Only three major generals fought the entire revolution from 1775 to 1783. One, you’ve heard of. But the other two, Henry Knox and Nathanael Greene – although famous in their day – have been more or less forgotten over the years. Before we pursue our story backward toward our origins, let’s take a moment to pay them tribute.
1) Bookseller in arms
Henry Knox was not quite 25 in 1775. His father had died when Henry was only nine, and three years later young Henry, as the oldest son, had to leave the Boston Latin School for a job as bookstore clerk to support his mother. Growing up, he became a tough street fighter, and, at age 18, he joined a local artillery company. In 1772 he co-founded the Boston Grenadier Corps and served as its second in command. Meanwhile, in 1771, he opened his own bookshop, the London Book Store, in Boston, and stocked books on military science and always had questions for soldiers who came into his shop.
In 1774, he married Lucy Flucker, the daughter of Boston Loyalists, and made a happy marriage that survived until his death. The following April, the couple sneaked out of Boston after the battles of Lexington and Concord. In his absence, his bookshop was looted, everything being stolen or destroyed, but it hardly mattered. He joined the militia forces besieging the city, and found his true calling. Serving under General Artemus Ward, he planned and constructed fortifications, and he directed cannon fire at Bunker Hill. When General Washington arrived in July, he approved of the work Knox had done, and the two men developed a mutual liking, and John Adams got the Second Continental Congress to commission him.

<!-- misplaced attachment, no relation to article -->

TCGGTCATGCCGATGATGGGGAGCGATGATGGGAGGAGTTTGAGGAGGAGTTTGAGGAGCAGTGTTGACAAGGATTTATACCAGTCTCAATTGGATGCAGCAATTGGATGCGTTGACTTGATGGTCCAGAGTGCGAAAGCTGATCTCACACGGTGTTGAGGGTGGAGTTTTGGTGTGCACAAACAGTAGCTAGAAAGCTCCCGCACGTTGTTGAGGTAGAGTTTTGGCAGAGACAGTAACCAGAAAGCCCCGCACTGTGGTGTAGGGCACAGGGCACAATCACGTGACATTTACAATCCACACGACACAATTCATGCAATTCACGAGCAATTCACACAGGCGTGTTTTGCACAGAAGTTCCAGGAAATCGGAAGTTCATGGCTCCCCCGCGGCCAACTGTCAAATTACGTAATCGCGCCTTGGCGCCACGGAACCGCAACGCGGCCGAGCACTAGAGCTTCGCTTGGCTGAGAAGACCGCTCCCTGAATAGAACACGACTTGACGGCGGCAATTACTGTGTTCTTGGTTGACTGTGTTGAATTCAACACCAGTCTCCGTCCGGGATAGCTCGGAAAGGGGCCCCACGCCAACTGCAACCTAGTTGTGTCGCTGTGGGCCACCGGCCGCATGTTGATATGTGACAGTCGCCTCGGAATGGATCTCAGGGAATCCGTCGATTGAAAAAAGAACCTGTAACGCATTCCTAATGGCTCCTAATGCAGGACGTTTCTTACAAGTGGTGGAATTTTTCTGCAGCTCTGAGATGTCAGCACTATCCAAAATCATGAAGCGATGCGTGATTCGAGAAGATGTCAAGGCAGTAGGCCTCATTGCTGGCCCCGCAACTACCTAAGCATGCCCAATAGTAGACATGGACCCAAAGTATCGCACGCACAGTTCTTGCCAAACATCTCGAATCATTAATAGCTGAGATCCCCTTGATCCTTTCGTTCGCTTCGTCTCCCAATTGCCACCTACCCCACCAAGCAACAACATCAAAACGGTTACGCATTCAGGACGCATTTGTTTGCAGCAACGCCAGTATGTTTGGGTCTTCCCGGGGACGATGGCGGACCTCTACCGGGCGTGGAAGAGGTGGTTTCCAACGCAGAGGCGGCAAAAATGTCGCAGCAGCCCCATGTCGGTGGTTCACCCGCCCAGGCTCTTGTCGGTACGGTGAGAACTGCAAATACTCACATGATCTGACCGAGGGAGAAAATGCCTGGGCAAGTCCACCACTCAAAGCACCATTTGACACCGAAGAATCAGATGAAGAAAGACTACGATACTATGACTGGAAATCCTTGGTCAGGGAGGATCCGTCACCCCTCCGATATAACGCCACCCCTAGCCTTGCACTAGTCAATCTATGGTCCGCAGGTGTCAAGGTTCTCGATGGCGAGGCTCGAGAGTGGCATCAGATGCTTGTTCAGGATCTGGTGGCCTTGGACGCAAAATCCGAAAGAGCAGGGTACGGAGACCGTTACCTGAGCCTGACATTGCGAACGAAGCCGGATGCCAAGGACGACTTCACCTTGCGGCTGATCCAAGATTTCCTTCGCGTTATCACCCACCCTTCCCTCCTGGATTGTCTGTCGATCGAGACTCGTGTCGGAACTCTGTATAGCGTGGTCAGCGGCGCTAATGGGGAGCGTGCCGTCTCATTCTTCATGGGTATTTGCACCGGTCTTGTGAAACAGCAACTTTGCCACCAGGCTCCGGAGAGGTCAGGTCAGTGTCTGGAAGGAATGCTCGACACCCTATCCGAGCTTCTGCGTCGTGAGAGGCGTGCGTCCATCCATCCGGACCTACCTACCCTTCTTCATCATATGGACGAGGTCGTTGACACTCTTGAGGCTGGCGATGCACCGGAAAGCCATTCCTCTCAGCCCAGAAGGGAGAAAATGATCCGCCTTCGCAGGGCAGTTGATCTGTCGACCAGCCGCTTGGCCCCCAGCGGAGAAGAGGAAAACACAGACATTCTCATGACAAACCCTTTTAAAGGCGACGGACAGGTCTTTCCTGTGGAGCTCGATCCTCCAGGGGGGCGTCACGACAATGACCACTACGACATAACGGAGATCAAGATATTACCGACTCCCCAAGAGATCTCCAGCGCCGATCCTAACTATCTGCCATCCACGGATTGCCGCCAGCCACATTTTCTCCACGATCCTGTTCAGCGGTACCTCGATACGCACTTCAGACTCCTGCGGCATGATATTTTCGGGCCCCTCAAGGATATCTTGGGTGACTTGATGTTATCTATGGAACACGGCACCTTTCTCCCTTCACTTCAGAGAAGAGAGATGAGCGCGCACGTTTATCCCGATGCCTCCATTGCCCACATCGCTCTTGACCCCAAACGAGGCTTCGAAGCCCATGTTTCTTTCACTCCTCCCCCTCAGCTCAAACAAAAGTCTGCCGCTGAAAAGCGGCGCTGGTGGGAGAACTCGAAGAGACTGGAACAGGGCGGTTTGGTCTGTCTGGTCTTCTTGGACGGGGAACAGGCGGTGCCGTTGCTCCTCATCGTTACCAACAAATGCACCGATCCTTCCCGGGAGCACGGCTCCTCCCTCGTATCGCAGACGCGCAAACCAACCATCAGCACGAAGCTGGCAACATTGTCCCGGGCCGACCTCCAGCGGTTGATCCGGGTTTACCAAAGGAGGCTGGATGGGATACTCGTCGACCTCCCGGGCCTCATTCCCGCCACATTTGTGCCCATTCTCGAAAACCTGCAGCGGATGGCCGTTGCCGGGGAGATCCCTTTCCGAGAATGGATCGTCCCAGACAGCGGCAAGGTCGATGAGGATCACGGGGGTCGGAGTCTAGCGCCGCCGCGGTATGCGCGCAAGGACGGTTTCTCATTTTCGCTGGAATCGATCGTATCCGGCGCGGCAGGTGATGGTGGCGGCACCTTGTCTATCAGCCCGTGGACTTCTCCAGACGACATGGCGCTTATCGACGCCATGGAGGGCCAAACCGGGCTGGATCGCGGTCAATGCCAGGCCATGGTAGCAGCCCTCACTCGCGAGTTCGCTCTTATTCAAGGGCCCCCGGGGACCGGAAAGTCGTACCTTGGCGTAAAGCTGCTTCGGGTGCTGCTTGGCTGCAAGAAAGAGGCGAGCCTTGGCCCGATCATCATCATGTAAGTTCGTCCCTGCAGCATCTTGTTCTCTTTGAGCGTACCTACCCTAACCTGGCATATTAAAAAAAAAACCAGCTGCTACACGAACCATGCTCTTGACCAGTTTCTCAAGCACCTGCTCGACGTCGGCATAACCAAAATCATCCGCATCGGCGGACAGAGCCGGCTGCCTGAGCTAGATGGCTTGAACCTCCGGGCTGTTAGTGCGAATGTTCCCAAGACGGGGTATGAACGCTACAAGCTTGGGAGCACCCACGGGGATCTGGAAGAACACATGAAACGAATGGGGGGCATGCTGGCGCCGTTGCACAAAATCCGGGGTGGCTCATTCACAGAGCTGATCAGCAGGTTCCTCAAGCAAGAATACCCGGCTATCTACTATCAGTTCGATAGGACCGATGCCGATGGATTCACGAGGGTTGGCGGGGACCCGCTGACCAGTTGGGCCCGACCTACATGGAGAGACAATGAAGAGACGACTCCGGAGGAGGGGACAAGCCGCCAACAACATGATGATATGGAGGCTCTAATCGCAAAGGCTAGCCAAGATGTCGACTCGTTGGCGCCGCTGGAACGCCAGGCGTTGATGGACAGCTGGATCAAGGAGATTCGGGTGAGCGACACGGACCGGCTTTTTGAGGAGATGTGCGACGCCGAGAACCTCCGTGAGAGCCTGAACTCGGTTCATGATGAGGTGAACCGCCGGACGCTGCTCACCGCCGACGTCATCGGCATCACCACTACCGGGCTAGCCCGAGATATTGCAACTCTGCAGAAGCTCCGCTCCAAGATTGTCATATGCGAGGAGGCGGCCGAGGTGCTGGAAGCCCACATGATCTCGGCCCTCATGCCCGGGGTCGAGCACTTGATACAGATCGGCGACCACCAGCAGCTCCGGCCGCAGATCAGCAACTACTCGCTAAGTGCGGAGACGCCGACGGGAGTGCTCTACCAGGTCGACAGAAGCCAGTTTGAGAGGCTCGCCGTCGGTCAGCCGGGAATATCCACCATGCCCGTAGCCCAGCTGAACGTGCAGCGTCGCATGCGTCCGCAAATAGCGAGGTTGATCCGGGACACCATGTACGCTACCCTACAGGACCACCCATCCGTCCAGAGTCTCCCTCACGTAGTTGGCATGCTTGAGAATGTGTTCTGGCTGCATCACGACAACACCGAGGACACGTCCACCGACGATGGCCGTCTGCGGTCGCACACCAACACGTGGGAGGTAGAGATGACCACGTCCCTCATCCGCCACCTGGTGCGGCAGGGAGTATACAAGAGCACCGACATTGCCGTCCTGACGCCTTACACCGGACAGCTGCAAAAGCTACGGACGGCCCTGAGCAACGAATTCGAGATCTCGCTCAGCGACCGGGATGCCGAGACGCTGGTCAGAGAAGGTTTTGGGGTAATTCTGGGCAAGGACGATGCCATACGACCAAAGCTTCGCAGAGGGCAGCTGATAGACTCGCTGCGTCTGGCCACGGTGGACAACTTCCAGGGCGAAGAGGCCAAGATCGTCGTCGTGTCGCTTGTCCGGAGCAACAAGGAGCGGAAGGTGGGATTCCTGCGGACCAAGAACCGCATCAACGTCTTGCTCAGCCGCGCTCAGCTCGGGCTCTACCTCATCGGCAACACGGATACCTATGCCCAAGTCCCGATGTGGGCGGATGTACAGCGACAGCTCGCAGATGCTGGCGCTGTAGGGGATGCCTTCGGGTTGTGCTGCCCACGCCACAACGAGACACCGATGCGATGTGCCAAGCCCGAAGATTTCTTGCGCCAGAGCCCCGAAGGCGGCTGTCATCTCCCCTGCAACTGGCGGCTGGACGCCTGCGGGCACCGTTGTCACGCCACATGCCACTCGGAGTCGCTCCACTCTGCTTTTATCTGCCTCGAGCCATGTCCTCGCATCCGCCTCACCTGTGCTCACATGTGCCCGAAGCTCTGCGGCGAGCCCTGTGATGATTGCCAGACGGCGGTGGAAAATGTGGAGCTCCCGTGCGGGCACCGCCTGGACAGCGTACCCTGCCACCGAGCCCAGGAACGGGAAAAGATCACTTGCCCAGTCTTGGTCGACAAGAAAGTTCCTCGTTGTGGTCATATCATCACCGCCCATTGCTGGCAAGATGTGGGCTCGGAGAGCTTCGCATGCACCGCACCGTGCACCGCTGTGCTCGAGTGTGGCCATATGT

Before his commission even arrived, he persuaded Washington to send him to Fort Ticonderoga to bring its cannons to Boston, to bring the siege of Boston to a successful end. He got to Ticonderoga on December 5, put together what became known as the noble train of artillery, and used oxen to haul sleds loaded with 60 tons of cannons and other armaments 300 miles to the siege camps around Boston. This involved not only crossing the Berkshire mountains, but crossing iced-over rivers, which of course meant that often enough cannons broke through the ice and had to be retrieved. The difficulties he and his men surmounted were formidable, but even though it took six weeks to do what he had thought would take only two, every cannon arrived, and once they did, the siege could end only one way.
Almost captured in New York, Knox managed logistics in crossing the Delaware before the battle of Trenton, and was promoted to brigadier general for getting the men and equipment across without loss, and then back across the river with prisoners, supplies and all the boats, again without loss. He improved the Army’s ability to manufacture artillery, raised an additional battalion of artillerymen, and established the Springfield armory in the winter of 1777-78 while the army was in winter quarters. The next winter, he established the Continental Army’s first school for artillery and officer training that is considered to be the precursor to West Point. Knox was particularly commended for his role in collecting and directing artillery at the siege of Yorktown, and was promoted to major general in 1782, becoming the army’s youngest major general. After the war ended, he became Secretary of War under the Confederation Congress, and, a few years later, continued as Washington’s first Secretary of War. It was a long journey for a bookseller with a taste for artillery.